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LIMBA Presents “50th Anniversary of the Moon Landing,” Featuring a Panel Discussion with Former Members of the Grumman Lunar Module Team

Dick Dunne (left). Roger Schaefer (second from left) and Al Contessa (second from right), who worked on the Grumman Lunar Module Team, were the guest speakers at the LIMBA (Long Island Metro Business Action) meeting, which was held on July 12 at the Courtyard by Marriott in Ronkonkoma. Also pictured (left to right) Norman Wasserman, Owner, Friend Entertainment USA, the event’s sponsor; Bill Miller, Treasurer, LIMBA; and Ken Nevor, Member, LIMBA. Back row: Ernie Fazio, Chairman, LIMBA.

On July 12, Dick Dunne, Al Contessa and Roger Schaefer, former members of the Grumman Lunar Module Team, came to the LIMBA (Long Island Metro Business Action) meeting at the Courtyard by Marriott in Ronkonkoma to share their experiences of working on the Apollo 11 mission at its presentation, “50th Anniversary of the Moon Landing.”

Mr. Dunne, who served as Grumman’s public affairs spokesman during the Apollo mission, explained the beginning of the U.S. space program. One of the most important names was Werner von Braun, who was brought here from Germany to the United States at the conclusion of World War II to assist the U.S. in its space program.

In the early 1960s, President John F. Kennedy called for the establishment of a space program that would put a man on the moon. According to Mr. Dunne, there were three ways to reach the moon: go directly from the earth to the moon, rendezvous to the earth’s orbit or follow the lunar orbit. It was decided that the lunar orbit made the most sense, since it was more fuel-efficient and was the easiest way to reach the moon.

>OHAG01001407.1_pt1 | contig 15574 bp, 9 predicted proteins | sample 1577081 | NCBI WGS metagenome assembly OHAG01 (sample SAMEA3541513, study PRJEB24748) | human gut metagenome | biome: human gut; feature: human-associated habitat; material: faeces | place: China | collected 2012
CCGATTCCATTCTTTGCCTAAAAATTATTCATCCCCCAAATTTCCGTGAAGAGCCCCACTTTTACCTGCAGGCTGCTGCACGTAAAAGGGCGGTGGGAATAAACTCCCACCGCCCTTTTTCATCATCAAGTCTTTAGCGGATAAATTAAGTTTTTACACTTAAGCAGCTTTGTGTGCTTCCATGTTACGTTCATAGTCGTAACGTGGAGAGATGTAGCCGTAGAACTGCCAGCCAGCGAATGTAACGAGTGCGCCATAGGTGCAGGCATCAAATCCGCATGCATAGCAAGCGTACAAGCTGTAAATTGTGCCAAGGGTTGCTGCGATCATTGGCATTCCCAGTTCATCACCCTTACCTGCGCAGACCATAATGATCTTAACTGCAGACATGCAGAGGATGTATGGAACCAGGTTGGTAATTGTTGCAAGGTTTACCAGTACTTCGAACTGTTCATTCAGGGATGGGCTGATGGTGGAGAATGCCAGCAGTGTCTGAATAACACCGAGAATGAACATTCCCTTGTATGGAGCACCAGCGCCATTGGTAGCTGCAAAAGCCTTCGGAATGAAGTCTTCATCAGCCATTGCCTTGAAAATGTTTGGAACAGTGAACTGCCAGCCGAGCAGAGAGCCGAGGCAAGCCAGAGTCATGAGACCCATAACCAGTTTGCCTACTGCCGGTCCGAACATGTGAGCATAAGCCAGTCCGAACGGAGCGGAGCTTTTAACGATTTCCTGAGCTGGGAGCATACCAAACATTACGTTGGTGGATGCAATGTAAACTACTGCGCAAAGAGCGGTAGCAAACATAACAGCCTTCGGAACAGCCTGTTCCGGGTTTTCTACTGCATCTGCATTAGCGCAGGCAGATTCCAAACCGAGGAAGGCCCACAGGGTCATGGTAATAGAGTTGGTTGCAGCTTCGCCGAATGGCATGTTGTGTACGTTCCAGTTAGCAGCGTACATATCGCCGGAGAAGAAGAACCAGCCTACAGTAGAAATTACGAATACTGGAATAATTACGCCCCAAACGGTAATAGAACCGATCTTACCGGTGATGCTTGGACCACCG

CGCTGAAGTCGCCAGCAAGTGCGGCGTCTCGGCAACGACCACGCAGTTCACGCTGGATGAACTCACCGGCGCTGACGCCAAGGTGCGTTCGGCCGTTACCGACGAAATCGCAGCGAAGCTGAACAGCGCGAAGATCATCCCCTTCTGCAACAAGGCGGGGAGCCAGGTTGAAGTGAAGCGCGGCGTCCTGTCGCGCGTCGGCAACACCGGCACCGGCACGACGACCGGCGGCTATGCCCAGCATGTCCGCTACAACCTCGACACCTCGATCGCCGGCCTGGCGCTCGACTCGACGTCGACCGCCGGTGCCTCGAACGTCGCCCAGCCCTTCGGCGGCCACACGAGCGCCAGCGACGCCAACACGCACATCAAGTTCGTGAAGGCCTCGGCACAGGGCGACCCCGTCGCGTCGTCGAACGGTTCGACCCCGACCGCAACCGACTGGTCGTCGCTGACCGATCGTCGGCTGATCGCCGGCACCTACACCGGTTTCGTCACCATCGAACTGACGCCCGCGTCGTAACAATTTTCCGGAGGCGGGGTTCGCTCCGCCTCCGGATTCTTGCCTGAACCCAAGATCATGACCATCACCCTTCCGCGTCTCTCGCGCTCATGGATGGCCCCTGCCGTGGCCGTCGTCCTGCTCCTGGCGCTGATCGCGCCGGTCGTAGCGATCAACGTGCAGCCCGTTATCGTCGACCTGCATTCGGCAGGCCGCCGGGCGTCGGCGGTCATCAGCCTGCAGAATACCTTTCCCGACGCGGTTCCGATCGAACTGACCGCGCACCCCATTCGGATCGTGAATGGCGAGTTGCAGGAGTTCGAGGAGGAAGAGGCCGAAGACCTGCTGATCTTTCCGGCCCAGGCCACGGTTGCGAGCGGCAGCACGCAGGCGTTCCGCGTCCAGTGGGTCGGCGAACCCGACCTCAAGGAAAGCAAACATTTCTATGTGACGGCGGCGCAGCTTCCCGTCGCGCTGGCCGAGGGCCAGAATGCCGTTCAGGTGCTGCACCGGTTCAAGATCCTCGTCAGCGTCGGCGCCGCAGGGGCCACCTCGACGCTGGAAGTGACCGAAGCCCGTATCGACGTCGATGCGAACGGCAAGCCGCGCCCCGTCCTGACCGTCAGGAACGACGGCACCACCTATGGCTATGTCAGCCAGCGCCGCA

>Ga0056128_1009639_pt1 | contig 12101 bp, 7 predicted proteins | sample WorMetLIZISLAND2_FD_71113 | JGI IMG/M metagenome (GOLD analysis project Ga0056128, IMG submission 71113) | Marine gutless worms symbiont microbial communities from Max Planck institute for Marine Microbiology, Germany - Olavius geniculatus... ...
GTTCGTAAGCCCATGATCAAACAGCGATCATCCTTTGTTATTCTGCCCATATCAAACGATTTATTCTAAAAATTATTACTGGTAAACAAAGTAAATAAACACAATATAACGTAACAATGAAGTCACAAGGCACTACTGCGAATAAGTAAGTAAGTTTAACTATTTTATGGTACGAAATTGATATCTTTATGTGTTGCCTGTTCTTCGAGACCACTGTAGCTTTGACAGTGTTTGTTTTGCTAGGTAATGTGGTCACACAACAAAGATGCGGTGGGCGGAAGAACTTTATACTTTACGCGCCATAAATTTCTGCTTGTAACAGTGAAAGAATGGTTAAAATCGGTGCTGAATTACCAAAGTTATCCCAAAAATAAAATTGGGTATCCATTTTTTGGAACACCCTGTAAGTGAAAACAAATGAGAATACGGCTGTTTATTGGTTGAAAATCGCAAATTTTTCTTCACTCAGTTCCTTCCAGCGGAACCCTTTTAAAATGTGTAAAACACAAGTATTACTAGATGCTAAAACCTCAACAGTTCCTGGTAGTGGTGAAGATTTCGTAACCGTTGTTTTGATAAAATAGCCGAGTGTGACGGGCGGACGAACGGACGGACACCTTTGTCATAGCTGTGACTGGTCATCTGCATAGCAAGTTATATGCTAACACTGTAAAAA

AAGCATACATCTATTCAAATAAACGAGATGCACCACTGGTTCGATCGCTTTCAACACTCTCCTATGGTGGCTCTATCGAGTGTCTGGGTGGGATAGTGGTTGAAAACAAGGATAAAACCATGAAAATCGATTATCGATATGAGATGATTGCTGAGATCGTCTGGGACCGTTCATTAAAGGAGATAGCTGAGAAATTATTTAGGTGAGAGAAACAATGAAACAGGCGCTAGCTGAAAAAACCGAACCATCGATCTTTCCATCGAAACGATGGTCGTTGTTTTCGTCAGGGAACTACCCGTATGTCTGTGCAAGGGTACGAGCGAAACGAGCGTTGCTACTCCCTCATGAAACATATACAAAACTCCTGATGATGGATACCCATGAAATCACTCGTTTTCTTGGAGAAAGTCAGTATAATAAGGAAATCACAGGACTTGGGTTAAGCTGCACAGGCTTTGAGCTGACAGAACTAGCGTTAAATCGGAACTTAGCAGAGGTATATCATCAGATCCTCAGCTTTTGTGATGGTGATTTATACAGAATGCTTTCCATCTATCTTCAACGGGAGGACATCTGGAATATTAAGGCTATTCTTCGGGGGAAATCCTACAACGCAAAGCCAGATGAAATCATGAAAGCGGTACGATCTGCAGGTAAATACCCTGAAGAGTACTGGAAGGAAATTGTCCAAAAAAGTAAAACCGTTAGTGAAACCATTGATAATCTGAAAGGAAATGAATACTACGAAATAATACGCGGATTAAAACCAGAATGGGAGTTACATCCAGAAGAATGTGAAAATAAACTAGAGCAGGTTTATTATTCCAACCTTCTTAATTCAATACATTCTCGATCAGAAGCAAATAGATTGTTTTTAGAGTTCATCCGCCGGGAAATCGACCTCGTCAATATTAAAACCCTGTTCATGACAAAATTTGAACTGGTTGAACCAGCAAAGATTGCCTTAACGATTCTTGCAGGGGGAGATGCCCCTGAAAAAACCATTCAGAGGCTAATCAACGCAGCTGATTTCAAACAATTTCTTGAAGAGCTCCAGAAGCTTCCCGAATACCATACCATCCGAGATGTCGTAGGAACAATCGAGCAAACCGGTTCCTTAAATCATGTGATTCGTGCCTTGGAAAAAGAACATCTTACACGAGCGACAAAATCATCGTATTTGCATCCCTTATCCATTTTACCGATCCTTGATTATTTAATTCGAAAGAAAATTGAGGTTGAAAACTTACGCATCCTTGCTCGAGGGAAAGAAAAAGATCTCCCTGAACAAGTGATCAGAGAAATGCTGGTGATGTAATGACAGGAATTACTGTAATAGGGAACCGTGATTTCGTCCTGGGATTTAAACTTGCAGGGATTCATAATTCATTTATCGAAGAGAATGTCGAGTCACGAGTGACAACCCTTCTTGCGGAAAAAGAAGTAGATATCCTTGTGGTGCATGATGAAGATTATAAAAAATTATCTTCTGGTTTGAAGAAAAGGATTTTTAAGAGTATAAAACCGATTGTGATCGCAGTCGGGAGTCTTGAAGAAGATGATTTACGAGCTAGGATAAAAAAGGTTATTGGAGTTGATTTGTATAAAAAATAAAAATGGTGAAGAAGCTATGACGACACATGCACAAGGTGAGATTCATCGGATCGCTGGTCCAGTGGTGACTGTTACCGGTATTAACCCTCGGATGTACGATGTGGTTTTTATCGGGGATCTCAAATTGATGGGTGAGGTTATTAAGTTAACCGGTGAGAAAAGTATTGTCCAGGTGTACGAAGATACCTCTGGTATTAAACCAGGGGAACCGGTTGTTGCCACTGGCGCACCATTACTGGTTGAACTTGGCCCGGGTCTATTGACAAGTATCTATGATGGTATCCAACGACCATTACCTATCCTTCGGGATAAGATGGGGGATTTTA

In 1963, Grumman signed a contract with NASA (National Aeronautical and Space Administration) to perform work on the Apollo missions. The company’s aerospace engineers worked on the lunar modules.

Mr. Contessa said he was “a 20-year-old kid” who worked at Grumman, then spent 13 weeks at the Houston Space Center fabricating blankets for the module. He had to make sure that the blankets were cut in such a way that they could fit over the module; in addition, they had to be as light as possible. At the meeting, he showed those in attendance a piece of the insulated blanket that covered the Apollo 11 module.

Mr. Contessa recalled that, when he was working in Houston, Neil Armstrong — one of the Apollo 11 astronauts — came down and told him and his co-workers that he wanted to land the module on the moon without having to turn off the engines. To do so, Mr. Contessa said, the workers had to install more insulation to prevent the module from burning up.

Mr. Schafer “fell into the job” as a simulation engineer. His job, he said, was to collect the data from the computers, which recorded the data on tape, and test the tapes. Female employees at the Massachusetts Institute of Technology strung beads on ropes in order to match what was on the tapes. He said this was done to make sure there were no anomalies in the programming.

What was amazing about the mission, Mr. Schaefer said, was that the module’s computer ran on a small amount of memory. He said a modern-day cell phone contains 1,000 times more memory than what the module had. “How we got to the moon was a miracle,” he said.

All three men said that everything for the mission had to go off without a hitch. For example, Mr. Contessa said the guillotine blades on the rocket had to cut all four cables connected to the module at the same time, while Mr. Schaefer said that the landing gears were constantly tested in Grumman’s hangar every day before each Apollo mission commenced.

Mr. Contessa said there is no reason why NASA cannot send astronauts to the moon again. Mr. Dunne agreed, but added the agency would be unable to do so. “The next time we go to the moon, it will be more difficult because of the bureaucracy,” Mr. Dunne said.

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